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Discussion Starter #1
I just picked up a new Tiger 900. Rode it 60 miles home and while I was looking at my new purchase at home noticed that the oil level in the sight glass was completely full. I don’t think by much, it I tilt the bike say 5 degrees the oil line comes into sight and when the engine runs there is no oil in the sight glass


I’m probably over thinking this but I know there is a danger of the crank whipping up excess oil into a foam and preventing proper lubrication.

1. if the crank whips the oil into a foam does it stay in that state even after the engine is cold?

2. if there is no oil present in the air box can I assume that their was not oil hitting the crank and no harm done?

3. If I drop a bit oil through the drain plug do I risk getting a bit of grit or dirt in the oil?

TIA



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I would drain some out. Over filled oil can also lead to oil leaks.
 

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Try to get some out with plastic tubing through the fill hole. And don't worry about no oil showing with the engine running, I think most, if not all engines with a sight glass will show none or very little oil when they're running. If it's different on your bike, someone will correct me.
 

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Ace Tuner
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1. if the crank whips the oil into a foam does it stay in that state even after the engine is cold?
No

2. if there is no oil present in the air box can I assume that their was not oil hitting the crank and no harm done?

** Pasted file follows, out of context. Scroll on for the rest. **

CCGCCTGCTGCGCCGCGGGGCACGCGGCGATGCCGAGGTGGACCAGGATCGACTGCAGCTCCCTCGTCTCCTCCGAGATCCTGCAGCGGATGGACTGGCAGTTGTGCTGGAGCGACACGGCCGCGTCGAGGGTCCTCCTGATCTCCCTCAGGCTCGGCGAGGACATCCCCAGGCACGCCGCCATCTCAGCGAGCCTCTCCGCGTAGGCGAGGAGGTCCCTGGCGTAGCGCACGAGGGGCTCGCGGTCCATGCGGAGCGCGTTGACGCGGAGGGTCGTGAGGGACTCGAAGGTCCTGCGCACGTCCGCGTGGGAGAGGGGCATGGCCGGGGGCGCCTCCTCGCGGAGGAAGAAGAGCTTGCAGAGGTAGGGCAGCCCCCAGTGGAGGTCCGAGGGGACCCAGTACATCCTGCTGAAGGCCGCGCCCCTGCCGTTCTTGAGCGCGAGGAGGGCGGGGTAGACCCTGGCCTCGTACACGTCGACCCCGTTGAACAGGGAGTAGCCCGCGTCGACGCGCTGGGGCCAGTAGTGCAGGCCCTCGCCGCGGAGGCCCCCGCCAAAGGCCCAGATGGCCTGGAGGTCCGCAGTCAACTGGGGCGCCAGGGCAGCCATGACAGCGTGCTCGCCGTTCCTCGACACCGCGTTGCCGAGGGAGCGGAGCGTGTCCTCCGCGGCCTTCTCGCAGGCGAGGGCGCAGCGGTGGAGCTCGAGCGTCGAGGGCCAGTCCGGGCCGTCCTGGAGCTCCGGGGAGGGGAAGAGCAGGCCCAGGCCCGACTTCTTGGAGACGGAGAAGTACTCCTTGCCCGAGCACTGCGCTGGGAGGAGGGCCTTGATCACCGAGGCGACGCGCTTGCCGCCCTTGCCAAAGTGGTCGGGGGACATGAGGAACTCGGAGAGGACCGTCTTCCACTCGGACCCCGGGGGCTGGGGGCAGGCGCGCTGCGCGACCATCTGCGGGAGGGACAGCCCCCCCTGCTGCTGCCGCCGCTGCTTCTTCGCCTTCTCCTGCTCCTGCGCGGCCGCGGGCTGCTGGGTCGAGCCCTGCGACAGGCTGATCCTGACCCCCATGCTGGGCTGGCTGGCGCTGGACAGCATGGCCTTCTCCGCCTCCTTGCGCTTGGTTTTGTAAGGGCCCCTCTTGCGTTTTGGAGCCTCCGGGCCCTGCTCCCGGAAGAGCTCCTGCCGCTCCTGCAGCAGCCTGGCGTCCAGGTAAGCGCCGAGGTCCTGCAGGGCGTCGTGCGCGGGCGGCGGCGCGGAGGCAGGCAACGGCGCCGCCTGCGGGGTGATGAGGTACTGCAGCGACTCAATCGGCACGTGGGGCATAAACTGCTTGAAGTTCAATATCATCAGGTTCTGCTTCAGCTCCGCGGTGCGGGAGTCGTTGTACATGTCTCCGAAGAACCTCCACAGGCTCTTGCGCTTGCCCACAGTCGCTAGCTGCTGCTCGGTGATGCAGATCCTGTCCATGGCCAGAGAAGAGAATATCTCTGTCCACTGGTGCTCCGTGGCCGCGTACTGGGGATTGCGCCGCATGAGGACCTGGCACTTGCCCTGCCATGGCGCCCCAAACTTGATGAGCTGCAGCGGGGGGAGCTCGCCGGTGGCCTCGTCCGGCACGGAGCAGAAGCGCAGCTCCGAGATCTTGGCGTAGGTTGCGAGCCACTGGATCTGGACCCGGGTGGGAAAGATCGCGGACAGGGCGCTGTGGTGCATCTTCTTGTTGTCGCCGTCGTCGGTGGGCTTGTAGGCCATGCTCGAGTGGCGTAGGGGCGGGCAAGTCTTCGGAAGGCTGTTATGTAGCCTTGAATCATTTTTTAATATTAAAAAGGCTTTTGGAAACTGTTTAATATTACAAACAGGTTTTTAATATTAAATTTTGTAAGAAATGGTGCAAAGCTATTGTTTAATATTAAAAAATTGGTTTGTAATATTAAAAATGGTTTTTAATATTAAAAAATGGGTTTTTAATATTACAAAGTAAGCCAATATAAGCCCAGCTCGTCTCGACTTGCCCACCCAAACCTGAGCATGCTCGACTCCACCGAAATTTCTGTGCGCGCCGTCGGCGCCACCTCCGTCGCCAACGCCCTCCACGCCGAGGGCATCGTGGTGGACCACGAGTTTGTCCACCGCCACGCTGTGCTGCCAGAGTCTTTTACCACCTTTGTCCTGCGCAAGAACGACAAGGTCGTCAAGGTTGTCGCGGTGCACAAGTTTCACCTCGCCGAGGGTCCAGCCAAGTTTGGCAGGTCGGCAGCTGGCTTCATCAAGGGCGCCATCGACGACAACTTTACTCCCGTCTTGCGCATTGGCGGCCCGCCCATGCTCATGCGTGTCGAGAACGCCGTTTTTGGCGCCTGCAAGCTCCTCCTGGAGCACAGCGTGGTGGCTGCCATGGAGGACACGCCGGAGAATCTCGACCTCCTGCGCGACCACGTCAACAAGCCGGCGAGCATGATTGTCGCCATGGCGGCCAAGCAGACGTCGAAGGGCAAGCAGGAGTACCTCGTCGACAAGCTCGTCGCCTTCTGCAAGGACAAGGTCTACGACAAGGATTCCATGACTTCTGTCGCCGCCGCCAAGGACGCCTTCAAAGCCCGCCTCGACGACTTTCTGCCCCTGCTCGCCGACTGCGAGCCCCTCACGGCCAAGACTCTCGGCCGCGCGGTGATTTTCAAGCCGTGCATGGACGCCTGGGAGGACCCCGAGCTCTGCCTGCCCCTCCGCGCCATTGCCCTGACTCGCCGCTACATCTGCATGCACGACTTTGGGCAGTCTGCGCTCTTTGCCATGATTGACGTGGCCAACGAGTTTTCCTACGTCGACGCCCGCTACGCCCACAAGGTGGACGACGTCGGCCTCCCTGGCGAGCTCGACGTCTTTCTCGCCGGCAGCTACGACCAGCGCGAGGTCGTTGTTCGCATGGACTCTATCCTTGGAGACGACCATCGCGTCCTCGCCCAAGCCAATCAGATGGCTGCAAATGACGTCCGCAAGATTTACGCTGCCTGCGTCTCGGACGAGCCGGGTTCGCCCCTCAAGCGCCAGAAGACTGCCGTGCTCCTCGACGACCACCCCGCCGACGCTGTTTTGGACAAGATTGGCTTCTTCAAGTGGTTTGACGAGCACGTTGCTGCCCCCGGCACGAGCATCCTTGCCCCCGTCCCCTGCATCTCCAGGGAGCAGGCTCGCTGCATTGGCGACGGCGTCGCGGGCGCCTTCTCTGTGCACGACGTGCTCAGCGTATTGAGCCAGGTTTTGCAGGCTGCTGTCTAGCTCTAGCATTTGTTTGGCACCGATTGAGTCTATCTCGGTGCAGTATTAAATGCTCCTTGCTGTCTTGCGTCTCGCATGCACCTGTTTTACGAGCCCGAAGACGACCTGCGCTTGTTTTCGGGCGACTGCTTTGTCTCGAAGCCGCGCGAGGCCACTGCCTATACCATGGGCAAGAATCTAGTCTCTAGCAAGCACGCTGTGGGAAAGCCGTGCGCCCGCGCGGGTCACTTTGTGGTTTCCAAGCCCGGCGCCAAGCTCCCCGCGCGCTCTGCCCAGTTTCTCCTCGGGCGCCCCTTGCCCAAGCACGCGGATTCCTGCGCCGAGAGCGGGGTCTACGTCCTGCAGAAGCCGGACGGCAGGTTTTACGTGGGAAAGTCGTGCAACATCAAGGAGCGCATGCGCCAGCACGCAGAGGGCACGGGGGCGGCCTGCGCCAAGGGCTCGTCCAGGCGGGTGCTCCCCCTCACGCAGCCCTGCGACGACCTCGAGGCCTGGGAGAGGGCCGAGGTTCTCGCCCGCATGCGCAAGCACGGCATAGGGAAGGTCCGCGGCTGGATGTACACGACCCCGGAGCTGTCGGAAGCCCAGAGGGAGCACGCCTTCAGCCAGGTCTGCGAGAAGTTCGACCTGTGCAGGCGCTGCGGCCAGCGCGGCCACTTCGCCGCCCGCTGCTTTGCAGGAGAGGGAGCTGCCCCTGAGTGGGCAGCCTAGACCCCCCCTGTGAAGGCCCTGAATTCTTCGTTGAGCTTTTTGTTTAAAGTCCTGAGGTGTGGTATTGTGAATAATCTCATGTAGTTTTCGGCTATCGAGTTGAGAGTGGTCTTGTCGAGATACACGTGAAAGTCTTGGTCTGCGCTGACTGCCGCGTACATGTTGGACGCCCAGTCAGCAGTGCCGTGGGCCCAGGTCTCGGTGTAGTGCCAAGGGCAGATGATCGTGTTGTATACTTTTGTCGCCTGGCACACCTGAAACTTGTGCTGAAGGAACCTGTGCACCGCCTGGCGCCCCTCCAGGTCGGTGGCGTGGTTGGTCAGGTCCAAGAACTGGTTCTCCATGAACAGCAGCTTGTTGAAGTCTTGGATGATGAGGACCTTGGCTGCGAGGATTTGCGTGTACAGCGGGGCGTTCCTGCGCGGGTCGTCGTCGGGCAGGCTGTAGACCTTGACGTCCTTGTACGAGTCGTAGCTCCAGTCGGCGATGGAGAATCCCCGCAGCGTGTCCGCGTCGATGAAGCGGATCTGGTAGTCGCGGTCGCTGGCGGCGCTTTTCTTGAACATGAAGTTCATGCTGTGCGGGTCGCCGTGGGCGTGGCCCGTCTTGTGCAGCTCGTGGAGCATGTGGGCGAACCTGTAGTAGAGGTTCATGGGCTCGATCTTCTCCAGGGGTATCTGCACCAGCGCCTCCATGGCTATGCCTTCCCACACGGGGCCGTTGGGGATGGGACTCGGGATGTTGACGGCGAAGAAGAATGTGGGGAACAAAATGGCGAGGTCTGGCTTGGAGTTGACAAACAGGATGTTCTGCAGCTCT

Some lubrication for the piston, piston pin and cylinder wall comes from 'splash'. (Oil hitting the crank).
After enough running time most bikes will put a little oil in the air box because the crankcase breather system collects a fine mist of oil and that mist will collect in the air box as oil.

3. If I drop a bit oil through the drain plug do I risk getting a bit of grit or dirt in the oil?
No but to avoid a possible slight leak be careful that you don't get grit on the drain plug sealing washer.

S F
 

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Get a Windex spray bottle or something similar. Unscrew the spray pump from the bottle and clean it .
Put the tube in where you fill the oil. Start pumping out into another container until you remove what's needed.
 

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Discussion Starter #7
Get a Windex spray bottle or something similar. Unscrew the spray pump from the bottle and clean it .
Put the tube in where you fill the oil. Start pumping out into another container until you remove what's needed.
I’ve done that before but the clutch gets in the way on the new Tiger.



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Ace Tuner
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If it only takes about a 5 degree tilt to be able to see the oil in the sight glass then it's not overfilled by much. Some might say not really overfilled at all, just a little more full than what is ideal.
Your concern about oil getting in the air box is reasonable because a higher oil level will tend to put a little more oil mist in the crankcase breather system resulting in oil collecting in the air box a little sooner.

S F